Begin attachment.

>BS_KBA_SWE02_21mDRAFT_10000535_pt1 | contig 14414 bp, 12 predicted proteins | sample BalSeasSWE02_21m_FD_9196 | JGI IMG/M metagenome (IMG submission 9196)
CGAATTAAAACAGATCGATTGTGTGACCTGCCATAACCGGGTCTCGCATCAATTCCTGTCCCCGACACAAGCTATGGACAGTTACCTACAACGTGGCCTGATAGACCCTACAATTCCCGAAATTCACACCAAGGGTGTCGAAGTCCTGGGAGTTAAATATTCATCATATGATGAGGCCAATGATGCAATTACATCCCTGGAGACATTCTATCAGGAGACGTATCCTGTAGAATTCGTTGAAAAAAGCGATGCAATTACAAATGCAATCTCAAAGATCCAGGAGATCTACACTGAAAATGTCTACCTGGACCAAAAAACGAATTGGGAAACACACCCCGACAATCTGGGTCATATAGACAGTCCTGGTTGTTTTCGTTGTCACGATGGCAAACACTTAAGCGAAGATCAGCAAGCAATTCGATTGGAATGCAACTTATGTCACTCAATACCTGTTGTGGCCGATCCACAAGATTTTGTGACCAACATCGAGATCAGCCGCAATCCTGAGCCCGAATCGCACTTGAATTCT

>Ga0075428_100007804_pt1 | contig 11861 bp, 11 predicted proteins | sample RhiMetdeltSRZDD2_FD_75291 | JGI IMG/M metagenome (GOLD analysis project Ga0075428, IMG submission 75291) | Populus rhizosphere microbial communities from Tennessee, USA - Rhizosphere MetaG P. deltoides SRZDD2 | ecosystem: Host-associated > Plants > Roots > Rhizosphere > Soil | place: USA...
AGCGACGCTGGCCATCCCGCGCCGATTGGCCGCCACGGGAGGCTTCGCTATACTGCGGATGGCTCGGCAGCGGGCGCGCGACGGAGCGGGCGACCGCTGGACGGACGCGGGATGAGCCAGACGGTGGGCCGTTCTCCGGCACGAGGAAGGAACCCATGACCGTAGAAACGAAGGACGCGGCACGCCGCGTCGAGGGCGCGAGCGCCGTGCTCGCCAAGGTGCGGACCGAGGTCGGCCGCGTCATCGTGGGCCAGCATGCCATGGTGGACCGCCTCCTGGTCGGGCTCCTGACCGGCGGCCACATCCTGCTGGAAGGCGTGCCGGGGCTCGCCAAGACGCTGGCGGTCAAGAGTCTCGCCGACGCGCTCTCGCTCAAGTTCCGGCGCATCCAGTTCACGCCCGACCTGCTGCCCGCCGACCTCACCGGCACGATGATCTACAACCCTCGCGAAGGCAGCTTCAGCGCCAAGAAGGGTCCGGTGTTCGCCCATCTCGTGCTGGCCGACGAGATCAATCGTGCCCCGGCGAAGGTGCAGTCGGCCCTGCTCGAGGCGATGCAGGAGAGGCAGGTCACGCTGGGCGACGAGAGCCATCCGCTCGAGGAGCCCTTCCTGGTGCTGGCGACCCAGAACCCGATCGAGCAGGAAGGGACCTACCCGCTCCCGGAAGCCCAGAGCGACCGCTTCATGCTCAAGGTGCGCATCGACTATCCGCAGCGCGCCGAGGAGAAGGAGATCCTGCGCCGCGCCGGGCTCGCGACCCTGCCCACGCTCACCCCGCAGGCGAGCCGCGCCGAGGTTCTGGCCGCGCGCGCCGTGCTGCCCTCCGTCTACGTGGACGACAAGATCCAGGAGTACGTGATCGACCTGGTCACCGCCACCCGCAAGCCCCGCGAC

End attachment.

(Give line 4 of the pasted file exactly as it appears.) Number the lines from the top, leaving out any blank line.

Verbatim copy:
AGCGACGCTGGCCATCCCGCGCCGATTGGCCGCCACGGGAGGCTTCGCTATACTGCGGATGGCTCGGCAGCGGGCGCGCGACGGAGCGGGCGACCGCTGGACGGACGCGGGATGAGCCAGACGGTGGGCCGTTCTCCGGCACGAGGAAGGAACCCATGACCGTAGAAACGAAGGACGCGGCACGCCGCGTCGAGGGCGCGAGCGCCGTGCTCGCCAAGGTGCGGACCGAGGTCGGCCGCGTCATCGTGGGCCAGCATGCCATGGTGGACCGCCTCCTGGTCGGGCTCCTGACCGGCGGCCACATCCTGCTGGAAGGCGTGCCGGGGCTCGCCAAGACGCTGGCGGTCAAGAGTCTCGCCGACGCGCTCTCGCTCAAGTTCCGGCGCATCCAGTTCACGCCCGACCTGCTGCCCGCCGACCTCACCGGCACGATGATCTACAACCCTCGCGAAGGCAGCTTCAGCGCCAAGAAGGGTCCGGTGTTCGCCCATCTCGTGCTGGCCGACGAGATCAATCGTGCCCCGGCGAAGGTGCAGTCGGCCCTGCTCGAGGCGATGCAGGAGAGGCAGGTCACGCTGGGCGACGAGAGCCATCCGCTCGAGGAGCCCTTCCTGGTGCTGGCGACCCAGAACCCGATCGAGCAGGAAGGGACCTACCCGCTCCCGGAAGCCCAGAGCGACCGCTTCATGCTCAAGGTGCGCATCGACTATCCGCAGCGCGCCGAGGAGAAGGAGATCCTGCGCCGCGCCGGGCTCGCGACCCTGCCCACGCTCACCCCGCAGGCGAGCCGCGCCGAGGTTCTGGCCGCGCGCGCCGTGCTGCCCTCCGTCTACGTGGACGACAAGATCCAGGAGTACGTGATCGACCTGGTCACCGCCACCCGCAAGCCCCGCGAC